* ideal A F we
put supp(A) = A2A supp(A).
We say that the K(n)'s detect ideals if whenever A, B 2 F and supp(A) supp(*
*B), we have
thickid thickid**. This implies that the map A -! supp(A) gives an embed*
*ding of the
lattice of thick ideals in the lattice of subsets of N. (Except in the noetheri*
*an case, we know of
no general method to determine the image of this map.)
AXIOMATIC STABLE HOMOTOPY _ A SURVEY 13
We next explain two versions of what it might mean for the K(n)'s to detect n*
*ilpotence. It is a
key theorem that if the K(n)'s detect nilpotence, then they also detect ideals.
For the most algebraically natural version, we need auxiliary hypotheses. Fir*
*st, we assume that
each K(n) has a commutative ring structure, and that every nonzero homogeneous *
*element in the
coefficient ring K(n)* is invertible (so K(n)* is a graded field). We also assu*
*me that the resulting
Künneth maps
K(n)*(X) K(n)*K(n)*(Y ) -!K(n)*(X ^ Y )
are isomorphisms for all X and Y (this is not automatic unless C is generated b*
*y {S}). Thus,
we can regard K(n) as giving a monoidal functor from F to the category of finit*
*e-dimensional
vector spaces over K(n)*. We say that a map u: A -!B in F is K(*)-null if the i*
*nduced map
K(n)*A -! K(n)*B is zero for all n. We say that the K(n)'s detect smash-nilpot*
*ence if every
K(*)-null map is_smash-nilpotent. Assuming this, a straightforward argument (b*
*ased on our
discussion of Id(S)) shows that the K(n)'s detect ideals.
In a general stable homotopy category C, it is very hard to produce ring obje*
*cts K(n) such
that K(n)* is a graded field. However, one can use another line of argument wit*
*h rather different
hypotheses. First, we say that the K(n)'s detect rings ifWfor every nonzero rin*
*g object R we have
K(n) ^ R 6= 0 for some n. (This will obviously hold if n = **~~ in the Bo*
*usfield lattice.)
Suppose in addition that whenever A 2 F and K(n) ^ A 6= 0 we have = *
*. We
claim that the K(n)'s detect ideals. To see this, consider a thick ideal A F,*
* and let L be the
finite localisation functor with ker(L) = loc~~~~ (and thus ker(L) \ F = A). Giv*
*en X 2 F with
supp(X) supp(A), we must show that X 2 A. It turns out to be equivalent to sa*
*y that the ring
object R = F (X, X) ^ LS is zero, so it will suffice to show that K(n) ^ R = 0 *
*for all n, and this
is easy.
The main examples are as follows.
(a)In the motivating example [19, 32, 67], C is the category of p-local spec*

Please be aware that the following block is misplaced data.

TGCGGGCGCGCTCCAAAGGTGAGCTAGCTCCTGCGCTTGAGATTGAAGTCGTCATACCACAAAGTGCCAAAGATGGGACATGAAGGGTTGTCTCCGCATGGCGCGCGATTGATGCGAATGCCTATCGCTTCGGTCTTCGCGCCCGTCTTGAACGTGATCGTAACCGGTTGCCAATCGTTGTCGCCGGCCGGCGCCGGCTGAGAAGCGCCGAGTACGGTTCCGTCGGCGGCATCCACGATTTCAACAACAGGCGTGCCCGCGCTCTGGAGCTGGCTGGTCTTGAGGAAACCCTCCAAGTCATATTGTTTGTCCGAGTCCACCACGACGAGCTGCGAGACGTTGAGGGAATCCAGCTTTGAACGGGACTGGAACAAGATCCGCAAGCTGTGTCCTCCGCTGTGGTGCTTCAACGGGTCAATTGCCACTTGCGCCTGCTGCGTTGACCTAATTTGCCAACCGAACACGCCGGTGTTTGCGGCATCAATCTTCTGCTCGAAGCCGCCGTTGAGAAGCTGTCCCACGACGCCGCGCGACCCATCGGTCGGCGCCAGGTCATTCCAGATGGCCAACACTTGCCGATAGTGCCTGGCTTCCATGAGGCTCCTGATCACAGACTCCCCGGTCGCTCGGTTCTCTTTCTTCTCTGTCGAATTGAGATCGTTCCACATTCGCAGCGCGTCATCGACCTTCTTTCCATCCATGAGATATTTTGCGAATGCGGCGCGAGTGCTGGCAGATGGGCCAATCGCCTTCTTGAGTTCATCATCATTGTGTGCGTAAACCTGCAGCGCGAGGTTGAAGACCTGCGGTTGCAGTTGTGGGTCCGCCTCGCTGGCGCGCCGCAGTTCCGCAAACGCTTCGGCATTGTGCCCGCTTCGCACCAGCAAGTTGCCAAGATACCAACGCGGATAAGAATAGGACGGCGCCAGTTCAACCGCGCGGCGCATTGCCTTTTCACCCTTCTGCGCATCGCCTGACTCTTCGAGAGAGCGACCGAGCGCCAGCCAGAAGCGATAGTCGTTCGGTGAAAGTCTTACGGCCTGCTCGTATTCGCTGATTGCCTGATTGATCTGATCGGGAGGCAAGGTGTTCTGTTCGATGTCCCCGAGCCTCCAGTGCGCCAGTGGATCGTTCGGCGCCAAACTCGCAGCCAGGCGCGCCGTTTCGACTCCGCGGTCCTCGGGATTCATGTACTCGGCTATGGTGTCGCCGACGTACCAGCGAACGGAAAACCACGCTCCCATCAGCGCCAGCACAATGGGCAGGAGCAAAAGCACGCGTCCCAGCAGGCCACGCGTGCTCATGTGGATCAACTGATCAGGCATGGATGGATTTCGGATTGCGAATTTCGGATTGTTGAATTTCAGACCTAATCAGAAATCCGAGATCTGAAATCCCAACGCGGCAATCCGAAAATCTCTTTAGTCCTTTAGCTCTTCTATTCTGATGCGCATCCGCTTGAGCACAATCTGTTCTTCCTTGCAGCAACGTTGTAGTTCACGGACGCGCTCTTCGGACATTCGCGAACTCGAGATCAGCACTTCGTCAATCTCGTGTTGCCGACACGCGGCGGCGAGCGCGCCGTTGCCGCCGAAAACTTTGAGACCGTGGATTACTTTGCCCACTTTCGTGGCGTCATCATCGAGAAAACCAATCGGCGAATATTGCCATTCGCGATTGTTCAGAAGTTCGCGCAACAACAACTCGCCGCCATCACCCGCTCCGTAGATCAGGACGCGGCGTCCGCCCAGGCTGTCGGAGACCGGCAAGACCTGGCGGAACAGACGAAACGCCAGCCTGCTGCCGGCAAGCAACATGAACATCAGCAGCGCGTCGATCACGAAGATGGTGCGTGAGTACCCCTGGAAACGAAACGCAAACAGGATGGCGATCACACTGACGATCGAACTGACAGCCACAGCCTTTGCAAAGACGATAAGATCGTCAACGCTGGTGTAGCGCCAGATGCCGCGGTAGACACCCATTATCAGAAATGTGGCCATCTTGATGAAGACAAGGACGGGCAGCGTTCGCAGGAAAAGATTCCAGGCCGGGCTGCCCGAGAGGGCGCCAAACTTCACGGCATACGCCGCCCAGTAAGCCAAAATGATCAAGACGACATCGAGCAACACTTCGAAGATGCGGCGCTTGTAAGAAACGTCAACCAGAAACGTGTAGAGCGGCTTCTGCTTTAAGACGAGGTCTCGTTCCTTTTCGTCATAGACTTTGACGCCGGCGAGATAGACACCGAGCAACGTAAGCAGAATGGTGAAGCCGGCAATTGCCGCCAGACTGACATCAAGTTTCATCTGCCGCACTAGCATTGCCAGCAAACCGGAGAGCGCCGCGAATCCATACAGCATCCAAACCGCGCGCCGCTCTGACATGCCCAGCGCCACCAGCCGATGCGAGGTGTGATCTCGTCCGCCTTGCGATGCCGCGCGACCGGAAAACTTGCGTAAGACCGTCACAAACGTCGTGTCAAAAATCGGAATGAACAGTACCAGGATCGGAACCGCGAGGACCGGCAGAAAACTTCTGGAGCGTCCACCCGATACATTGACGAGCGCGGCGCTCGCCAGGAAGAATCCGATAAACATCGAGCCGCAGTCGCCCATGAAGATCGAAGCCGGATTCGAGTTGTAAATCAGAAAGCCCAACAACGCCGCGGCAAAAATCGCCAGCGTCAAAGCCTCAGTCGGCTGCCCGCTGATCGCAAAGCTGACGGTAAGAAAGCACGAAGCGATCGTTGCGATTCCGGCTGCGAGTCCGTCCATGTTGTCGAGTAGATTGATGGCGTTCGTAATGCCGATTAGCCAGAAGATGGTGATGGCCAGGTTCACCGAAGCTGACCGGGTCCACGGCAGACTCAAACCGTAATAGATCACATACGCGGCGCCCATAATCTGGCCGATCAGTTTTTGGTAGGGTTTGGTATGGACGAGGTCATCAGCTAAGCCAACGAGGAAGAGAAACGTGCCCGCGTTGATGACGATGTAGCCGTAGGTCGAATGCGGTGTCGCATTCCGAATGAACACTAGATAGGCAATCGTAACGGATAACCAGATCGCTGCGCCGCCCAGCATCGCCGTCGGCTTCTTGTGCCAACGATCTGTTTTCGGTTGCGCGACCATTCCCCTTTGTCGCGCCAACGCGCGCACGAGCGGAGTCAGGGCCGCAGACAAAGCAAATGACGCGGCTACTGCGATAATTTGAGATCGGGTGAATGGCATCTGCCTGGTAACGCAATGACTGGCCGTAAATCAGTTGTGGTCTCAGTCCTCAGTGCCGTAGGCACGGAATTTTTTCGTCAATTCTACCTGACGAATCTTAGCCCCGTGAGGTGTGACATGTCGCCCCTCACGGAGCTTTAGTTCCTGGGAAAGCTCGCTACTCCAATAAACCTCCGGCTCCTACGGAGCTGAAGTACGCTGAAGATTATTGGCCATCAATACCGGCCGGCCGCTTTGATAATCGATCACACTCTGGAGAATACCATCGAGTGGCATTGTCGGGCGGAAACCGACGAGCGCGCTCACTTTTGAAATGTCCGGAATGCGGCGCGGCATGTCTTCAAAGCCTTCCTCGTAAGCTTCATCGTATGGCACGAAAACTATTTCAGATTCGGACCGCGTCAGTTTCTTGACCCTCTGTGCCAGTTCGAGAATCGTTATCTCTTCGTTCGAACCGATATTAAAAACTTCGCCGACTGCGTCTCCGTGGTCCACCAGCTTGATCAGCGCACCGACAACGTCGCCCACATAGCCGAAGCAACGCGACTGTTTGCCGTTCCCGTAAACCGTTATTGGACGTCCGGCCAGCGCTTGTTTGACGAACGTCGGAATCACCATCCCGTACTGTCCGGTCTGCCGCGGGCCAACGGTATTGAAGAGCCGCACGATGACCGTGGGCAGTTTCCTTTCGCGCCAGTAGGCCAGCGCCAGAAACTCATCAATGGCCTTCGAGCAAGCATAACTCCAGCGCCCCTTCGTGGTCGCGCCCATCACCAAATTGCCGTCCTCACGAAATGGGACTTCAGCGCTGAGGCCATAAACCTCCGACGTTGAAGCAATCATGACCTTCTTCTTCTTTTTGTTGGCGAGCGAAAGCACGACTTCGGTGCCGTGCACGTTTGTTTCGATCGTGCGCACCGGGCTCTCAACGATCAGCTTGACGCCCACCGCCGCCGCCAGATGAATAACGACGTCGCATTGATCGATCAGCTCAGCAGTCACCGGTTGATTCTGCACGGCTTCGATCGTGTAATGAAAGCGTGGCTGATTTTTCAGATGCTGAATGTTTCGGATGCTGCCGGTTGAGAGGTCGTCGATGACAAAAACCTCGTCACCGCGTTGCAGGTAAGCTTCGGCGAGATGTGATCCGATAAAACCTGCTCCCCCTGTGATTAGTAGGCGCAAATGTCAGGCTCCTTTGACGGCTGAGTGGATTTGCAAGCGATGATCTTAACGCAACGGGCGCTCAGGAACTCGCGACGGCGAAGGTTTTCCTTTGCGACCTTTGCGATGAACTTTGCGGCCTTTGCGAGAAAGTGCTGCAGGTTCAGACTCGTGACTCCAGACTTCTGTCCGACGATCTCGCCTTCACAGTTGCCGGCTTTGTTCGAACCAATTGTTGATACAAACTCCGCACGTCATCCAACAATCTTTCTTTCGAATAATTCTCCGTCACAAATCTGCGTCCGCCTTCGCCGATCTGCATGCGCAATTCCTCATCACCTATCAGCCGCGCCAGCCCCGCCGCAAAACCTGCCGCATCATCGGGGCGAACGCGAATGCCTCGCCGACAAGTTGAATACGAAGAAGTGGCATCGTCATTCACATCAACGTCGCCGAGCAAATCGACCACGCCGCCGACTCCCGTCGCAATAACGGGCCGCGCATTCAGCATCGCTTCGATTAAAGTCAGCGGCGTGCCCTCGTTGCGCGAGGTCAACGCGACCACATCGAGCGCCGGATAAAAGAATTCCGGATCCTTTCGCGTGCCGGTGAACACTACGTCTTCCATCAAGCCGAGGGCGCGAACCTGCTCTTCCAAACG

*tra, N is N [ {1},
and K(n) is the n'th Morava K-theory (which is well-known to be a field t*
*heory, up to a
slight adjustment of the definition at the prime 2). The proof that these*
* theories detect
nilpotence is a tour de force of stable homotopy theory, using methods ve*
*ry far from those
surveyed in this paper. It follows that they also detect smash nilpotence*
*. It is deduced
in [32] that they detect nilpotence in various other senses, and that the*
*y detect rings. Part
of this argument can be axiomatised (at least in a connective stable homo*
*topy category)
but we shall not attempt that here.
(b) Let G be a finite group, and let C be the category of p-local G-spectra. *
*We then let N be
the set of pairs (H, n), where H is a (representative of a) conjugacy cla*
*ss of subgroups of
G, and n 2 N [ {1}. We take K(H, n) to be the representing object for the*
* cohomology
theory X 7! K(n)* H X, where H is the geometric fixed point functor, and*
* K(n) is
the usual nonequivariant Morava K-theory. These representing objects can *
*be made quite
explicit, but we shall not give the details. It follows quite easily from*
* the previous example
that they detect smash-nilpotence, and thus that they detect ideals [78].
(c)Let R be a noetherian ring, and put C = DR. We then take N to be the set *
*of prime
idealsWin R, and let K(p) be the field of fractions of R=p. Here it is no*
*t hard to show that
p = ~~~~ and that is a minimal Bousfield class; it follows t*
*hat these objects
detect nilpotence, and also that they detect ideals [56][35, Section 6].
(d) Now consider the case C = StabkG, where k is a field of characteristic p *
*and G is a finite
p-group. Take N to be the set of homogeneous prime ideals in H*(G; k). Ne*
*xt, fix an
algebraically closed field L of infinite transcendence degree over k. For*
* any p 2 N, the
theory of "shifted subgroups" gives an algebra A LG isomorphic to L[u]=*
*up and an
object K(p) 2 C such that K(p) ^ M = 0 iff L kM is free asWa module over*
* A. It follows
easily from the infinite version of Dade's Lemma [7] that p = ~~~~.*
* Morever, we
see from [7, Theorem 10.8] that = whenever K(p) ^ M 6= *
*0, so the
K(p)'s detect ideals.
14 N. P. STRICKLAND
9. Brown representability
For all authors, it is either an axiom or a theorem that cohomology functors *
*defined on the
whole category C are representable. It follows easily that the Yoneda functor i*
*s an equivalence
between C and the category of cohomology functors defined on C. This is a very*
* satisfactory
result, with many applications (existence of infinite products, existence of Bo*
*usfield localisations,
Brown-Comenetz duality, and so on).
It is desirable to extend this result to various subcategories D C. If the*
*re is an exact
localisation functor L: C -!D (as in Section 5), then this is easy. In some oth*
*er cases, it can be
proved using Neeman's theory of well-generated categories [63, Chapter 8].
Similarly, it would be helpful to have a dual theorem. This should say that *
*any product-
preserving exact covariant functor C -!Ab has the form Y 7! [X, Y ] for some re*
*presenting object
X. This has also been proved by Neeman [59, 63], under some additional hypothes*
*es.